Family of Kamala Harris in India struggles with the Coronavirus

U.S. Vice President Kamala Harris wears a protective mask while speaking during a roundtable of foundation leaders on the Northern Triangle in the Vice President's Ceremonial Office in Washington, D.C. Chris Kleponis/CNP/Bloomberg via Getty Images

G. Balachandran celebrated his 80th birthday this spring, a significant birthday in India, where he lives. He would have been surrounded by family members who had gathered to rejoice with him if not for the coronavirus pandemic.

Balachandran had to make do with congratulatory phone calls as the virus ravaged his homeland. One from his well-known niece, Kamala Harris, Vice President of the United States.

“Unfortunately, I cannot have such an elaborate feature because of the COVID,” the retired academic said in a Zoom interview from his home in New Delhi on Thursday.

Harris' uncle claims he spent a long time talking with the vice president and her partner, Doug Emhoff. To end the talk, Harris told him that she will look after his daughter, her cousin, and live in Washington.

“Don't be concerned, Uncle. I'll look after your daughter. In their March conversation, Harris told Balachandran, "I speak to her quite a bit."

It was their last opportunity to say something. Since then, the coronavirus has wreaked havoc in India, wreaking havoc on the country's healthcare system and killing hundreds of thousands of people.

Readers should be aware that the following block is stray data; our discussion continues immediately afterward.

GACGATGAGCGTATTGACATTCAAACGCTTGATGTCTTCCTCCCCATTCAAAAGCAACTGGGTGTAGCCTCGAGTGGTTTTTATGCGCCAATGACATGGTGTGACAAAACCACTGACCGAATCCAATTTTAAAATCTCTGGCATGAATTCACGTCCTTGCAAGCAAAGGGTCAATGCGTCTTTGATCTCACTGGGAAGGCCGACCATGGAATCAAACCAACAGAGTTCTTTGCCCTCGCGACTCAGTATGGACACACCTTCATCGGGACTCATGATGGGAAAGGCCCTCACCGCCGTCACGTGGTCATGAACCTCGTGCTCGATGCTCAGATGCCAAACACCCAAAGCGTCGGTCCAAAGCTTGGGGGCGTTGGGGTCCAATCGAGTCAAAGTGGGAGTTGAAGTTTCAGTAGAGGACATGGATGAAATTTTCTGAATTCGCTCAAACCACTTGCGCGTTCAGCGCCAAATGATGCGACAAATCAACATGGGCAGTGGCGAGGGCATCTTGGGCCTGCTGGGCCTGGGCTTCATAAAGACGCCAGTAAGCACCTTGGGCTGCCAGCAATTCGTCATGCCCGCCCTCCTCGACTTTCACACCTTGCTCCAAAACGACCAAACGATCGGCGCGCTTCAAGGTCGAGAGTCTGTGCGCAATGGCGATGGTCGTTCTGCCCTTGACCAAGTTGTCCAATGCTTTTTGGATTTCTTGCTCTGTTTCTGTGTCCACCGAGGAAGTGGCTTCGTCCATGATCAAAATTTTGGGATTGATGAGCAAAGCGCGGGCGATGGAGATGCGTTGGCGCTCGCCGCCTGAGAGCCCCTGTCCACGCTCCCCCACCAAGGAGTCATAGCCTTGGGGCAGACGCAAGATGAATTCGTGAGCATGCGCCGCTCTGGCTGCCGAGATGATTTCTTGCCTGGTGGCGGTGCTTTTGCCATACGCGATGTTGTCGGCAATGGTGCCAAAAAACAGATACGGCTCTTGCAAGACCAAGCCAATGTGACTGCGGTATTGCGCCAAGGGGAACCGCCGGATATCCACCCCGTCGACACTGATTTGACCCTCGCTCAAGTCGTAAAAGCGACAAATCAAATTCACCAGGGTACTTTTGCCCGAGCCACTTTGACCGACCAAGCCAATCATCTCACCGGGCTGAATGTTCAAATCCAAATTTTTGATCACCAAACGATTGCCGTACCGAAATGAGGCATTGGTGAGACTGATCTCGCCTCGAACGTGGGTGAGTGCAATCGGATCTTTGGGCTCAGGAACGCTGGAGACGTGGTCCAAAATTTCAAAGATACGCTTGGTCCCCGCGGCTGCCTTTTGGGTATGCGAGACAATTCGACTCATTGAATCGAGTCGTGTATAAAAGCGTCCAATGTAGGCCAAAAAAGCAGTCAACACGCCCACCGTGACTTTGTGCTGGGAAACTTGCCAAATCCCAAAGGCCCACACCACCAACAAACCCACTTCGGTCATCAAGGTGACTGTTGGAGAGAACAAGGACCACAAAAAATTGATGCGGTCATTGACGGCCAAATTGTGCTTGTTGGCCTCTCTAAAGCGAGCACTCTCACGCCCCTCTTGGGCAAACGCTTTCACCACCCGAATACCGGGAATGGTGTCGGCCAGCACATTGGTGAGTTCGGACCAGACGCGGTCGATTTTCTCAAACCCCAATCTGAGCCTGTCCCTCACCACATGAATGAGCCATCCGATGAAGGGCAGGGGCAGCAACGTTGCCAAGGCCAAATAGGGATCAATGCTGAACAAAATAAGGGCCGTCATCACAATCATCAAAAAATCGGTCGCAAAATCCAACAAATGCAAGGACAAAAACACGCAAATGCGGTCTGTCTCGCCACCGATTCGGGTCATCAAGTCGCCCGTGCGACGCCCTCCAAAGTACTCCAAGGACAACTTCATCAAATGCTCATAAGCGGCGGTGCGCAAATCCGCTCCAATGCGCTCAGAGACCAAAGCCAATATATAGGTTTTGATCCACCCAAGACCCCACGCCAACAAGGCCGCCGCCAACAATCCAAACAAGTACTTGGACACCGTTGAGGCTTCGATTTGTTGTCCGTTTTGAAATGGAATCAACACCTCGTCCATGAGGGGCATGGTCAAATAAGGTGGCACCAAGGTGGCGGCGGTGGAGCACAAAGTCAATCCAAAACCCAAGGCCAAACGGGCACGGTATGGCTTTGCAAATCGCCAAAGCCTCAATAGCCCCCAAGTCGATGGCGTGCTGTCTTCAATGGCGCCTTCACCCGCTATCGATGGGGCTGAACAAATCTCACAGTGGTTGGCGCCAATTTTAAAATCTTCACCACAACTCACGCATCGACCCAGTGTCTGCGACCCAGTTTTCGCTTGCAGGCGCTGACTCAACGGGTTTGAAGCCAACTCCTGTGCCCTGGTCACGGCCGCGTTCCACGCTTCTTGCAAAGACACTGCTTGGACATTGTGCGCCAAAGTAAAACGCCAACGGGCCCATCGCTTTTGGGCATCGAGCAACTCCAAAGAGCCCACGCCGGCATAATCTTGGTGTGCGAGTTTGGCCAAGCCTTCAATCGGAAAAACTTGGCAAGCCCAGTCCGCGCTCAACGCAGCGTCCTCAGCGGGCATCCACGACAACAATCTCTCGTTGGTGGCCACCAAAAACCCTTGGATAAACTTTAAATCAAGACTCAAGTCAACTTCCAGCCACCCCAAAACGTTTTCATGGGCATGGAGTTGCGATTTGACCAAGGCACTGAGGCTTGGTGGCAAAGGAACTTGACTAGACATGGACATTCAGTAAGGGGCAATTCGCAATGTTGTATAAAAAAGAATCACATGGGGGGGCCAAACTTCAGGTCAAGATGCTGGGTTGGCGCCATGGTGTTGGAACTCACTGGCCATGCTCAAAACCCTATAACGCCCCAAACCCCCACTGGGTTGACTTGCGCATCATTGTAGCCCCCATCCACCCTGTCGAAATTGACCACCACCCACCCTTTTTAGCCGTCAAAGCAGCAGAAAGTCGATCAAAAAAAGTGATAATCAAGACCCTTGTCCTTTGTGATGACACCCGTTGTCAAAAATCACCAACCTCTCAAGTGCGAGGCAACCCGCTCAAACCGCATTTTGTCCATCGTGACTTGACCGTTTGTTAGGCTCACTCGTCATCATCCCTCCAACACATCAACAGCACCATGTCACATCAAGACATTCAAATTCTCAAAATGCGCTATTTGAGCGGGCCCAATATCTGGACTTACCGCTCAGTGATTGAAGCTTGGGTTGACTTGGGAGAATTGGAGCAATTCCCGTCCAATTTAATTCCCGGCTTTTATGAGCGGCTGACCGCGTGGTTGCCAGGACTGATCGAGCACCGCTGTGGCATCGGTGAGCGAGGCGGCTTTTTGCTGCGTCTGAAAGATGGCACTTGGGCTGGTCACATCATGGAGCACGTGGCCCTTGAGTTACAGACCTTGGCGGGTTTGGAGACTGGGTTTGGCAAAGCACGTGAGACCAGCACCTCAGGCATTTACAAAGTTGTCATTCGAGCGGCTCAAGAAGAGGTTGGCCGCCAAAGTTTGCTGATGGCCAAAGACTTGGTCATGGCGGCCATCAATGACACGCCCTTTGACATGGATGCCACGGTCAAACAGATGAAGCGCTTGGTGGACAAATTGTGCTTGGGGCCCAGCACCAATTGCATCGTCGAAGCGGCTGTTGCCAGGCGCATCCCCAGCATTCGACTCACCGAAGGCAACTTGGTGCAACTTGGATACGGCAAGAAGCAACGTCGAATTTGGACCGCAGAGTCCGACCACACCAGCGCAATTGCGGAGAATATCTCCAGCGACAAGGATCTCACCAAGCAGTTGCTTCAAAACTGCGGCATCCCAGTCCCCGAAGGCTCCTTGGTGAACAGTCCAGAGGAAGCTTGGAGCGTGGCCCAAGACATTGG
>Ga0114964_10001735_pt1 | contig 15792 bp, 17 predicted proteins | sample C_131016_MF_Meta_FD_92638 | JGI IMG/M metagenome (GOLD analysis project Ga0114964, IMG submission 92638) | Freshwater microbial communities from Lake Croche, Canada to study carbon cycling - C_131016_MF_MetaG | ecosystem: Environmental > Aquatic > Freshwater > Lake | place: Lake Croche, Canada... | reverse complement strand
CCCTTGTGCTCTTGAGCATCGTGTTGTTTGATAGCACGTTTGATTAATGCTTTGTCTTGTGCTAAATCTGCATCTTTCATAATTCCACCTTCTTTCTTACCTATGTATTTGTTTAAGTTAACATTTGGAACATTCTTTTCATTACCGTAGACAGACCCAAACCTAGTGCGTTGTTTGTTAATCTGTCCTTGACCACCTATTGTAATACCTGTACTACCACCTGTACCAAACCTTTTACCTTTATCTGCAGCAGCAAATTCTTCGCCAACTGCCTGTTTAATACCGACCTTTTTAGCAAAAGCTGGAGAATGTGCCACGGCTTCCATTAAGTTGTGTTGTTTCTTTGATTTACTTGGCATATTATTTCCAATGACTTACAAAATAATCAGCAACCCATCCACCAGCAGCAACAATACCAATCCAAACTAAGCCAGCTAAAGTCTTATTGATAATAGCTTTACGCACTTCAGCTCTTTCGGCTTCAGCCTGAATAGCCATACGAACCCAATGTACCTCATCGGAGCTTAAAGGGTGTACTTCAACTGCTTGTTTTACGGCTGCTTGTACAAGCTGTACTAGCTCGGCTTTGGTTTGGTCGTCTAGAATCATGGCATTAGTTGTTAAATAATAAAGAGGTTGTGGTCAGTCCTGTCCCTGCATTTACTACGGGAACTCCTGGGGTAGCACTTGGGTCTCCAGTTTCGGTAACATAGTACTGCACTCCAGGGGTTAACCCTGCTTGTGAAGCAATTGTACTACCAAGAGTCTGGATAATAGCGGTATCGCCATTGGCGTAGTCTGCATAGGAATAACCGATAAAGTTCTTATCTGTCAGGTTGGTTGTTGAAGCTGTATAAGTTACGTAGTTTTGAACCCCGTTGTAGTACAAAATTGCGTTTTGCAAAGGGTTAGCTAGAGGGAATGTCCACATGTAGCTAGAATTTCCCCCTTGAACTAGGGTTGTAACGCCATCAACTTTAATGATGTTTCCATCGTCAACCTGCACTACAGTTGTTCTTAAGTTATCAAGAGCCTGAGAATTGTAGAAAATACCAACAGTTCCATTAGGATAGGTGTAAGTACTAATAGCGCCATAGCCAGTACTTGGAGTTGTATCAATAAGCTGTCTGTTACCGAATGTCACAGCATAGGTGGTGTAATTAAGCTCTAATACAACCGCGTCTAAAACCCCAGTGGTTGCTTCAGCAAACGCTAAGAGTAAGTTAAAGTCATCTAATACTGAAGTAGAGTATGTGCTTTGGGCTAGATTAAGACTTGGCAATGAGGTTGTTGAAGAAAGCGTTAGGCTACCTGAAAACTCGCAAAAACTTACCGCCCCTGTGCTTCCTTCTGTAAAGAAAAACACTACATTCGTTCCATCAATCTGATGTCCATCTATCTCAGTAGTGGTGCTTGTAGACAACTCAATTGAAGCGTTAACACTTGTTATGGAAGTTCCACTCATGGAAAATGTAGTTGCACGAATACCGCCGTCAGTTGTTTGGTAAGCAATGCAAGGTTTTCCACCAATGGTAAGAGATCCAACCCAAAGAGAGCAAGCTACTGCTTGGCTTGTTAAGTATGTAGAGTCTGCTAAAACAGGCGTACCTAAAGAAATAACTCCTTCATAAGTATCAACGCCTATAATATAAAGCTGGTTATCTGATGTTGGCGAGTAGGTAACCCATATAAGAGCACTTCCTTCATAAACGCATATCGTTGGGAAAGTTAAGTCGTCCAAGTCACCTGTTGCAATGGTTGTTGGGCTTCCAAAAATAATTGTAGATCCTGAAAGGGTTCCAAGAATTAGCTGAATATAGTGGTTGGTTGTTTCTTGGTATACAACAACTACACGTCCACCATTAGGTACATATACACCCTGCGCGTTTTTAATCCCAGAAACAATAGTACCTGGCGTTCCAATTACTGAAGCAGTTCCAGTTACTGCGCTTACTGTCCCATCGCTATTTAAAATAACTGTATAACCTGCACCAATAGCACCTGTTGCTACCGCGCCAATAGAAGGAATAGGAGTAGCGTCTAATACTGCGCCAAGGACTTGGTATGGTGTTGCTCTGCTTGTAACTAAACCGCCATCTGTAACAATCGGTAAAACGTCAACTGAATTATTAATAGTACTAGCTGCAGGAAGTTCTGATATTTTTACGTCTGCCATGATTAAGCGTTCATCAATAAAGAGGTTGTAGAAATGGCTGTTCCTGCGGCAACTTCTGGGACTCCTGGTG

Although the crisis in India has posed diplomatic and humanitarian challenges for the Biden administration, it is also personal for Harris: her mother was born there, and she has spoken passionately about the impact of her many visits to India as a child during her political career.

She'll speak at a State Department event focused on the fight against COVID-19 in India on Friday, and she'll likely express US solidarity with the nation.

Harris spoke about walking hand-in-hand with her grandfather, P.V. Gopalan, and listening to him speak with friends about the value of a free and fair society at a fundraiser for the Indian nongovernmental organization Pratham in 2018.

“Those walks on the beach with my grandfather on Besant Nagar were formative in shaping who I am today,” she said.

On the campaign trail, she often mentioned her late mother, Shyamala Gopalan, a powerful and determined woman who defied tradition by leaving India to pursue a career as a scientist at the University of California, Berkeley.